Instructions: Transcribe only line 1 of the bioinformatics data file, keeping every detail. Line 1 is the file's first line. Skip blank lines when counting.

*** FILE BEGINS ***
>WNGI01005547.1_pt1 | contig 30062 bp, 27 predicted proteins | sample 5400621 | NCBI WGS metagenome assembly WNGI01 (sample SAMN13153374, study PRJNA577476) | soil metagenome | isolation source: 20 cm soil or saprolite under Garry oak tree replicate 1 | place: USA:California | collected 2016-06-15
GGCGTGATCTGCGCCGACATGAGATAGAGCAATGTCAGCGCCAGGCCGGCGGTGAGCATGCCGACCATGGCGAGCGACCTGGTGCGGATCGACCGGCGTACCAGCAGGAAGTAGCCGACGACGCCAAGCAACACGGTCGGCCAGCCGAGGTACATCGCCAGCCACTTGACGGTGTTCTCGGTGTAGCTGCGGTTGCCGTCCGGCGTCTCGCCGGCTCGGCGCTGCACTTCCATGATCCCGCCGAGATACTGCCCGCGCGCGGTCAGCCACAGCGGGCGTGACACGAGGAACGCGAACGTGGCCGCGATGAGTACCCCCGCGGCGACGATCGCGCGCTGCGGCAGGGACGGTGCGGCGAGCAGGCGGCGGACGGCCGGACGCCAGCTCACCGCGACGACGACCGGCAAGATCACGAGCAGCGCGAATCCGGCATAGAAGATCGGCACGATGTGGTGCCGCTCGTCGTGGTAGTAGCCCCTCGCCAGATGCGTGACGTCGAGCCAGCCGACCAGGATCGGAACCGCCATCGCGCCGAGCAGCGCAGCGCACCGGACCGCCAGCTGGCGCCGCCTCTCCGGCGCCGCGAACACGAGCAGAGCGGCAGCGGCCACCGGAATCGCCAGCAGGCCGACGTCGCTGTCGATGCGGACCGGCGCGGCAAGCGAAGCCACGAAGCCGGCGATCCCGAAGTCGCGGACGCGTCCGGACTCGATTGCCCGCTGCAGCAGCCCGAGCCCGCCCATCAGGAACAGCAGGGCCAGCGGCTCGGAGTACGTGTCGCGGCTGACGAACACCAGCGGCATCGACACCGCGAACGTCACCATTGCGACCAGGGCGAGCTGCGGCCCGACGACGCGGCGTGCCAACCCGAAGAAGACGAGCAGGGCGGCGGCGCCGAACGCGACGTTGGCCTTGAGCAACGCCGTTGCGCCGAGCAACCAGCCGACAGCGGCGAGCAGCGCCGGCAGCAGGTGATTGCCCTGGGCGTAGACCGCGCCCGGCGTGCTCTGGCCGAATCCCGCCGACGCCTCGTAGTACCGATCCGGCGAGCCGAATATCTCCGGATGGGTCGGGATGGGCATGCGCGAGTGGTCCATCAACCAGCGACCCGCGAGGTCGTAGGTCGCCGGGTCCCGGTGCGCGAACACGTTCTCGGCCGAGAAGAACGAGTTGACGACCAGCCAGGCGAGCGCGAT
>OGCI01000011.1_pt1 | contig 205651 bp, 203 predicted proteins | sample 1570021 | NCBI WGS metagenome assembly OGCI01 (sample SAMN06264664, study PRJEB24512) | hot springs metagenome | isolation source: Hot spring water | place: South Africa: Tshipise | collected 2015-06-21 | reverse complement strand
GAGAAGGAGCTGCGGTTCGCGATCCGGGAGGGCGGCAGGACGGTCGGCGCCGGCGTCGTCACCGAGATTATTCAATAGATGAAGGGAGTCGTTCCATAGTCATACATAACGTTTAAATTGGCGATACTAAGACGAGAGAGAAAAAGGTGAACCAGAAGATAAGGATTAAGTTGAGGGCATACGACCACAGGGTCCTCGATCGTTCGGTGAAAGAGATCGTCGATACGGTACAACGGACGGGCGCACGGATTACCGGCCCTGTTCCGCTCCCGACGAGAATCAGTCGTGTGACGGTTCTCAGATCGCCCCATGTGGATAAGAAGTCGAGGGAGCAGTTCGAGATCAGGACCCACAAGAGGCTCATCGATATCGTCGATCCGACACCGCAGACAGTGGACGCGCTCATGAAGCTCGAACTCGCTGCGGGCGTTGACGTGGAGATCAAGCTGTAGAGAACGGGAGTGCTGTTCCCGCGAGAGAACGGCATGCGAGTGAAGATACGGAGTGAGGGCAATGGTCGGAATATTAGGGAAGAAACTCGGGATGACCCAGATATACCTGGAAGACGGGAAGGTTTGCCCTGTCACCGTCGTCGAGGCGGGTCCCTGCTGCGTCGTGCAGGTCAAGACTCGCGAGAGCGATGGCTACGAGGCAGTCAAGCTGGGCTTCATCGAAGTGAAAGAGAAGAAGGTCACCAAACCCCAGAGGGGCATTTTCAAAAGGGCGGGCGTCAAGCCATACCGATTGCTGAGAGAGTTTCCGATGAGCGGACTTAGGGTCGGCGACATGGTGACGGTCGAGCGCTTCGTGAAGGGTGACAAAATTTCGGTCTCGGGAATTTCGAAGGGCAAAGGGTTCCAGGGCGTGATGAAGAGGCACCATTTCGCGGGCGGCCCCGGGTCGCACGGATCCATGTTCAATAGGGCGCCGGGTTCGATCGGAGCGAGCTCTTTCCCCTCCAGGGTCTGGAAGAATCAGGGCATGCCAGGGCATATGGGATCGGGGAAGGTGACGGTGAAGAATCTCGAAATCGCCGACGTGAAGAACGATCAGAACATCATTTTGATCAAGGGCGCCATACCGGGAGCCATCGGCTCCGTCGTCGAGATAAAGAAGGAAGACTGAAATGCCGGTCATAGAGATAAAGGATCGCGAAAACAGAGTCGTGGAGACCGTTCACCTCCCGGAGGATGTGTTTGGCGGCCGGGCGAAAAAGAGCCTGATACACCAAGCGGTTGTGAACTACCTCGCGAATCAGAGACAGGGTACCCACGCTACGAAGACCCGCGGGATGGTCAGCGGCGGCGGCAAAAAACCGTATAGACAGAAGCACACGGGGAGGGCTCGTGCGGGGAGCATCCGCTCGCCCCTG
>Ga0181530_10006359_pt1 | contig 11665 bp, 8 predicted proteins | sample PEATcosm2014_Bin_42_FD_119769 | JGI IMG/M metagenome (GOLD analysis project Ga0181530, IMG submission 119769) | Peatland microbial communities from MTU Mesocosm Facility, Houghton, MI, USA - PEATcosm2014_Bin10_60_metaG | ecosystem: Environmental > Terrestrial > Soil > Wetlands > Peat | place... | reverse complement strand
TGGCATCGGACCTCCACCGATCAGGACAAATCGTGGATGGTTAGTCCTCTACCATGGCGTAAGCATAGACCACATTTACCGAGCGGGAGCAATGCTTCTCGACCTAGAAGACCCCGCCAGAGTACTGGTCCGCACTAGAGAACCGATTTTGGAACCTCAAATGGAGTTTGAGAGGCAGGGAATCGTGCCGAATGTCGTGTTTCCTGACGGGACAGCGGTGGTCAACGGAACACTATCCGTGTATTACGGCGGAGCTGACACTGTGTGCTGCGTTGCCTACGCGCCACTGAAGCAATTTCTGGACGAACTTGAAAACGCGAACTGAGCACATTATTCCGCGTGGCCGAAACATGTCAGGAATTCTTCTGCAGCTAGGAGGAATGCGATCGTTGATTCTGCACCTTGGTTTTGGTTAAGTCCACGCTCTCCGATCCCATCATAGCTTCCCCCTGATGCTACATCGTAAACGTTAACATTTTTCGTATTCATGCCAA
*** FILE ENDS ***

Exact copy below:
>WNGI01005547.1_pt1 | contig 30062 bp, 27 predicted proteins | sample 5400621 | NCBI WGS metagenome assembly WNGI01 (sample SAMN13153374, study PRJNA577476) | soil metagenome | isolation source: 20 cm soil or saprolite under Garry oak tree replicate 1 | place: USA:California | collected 2016-06-15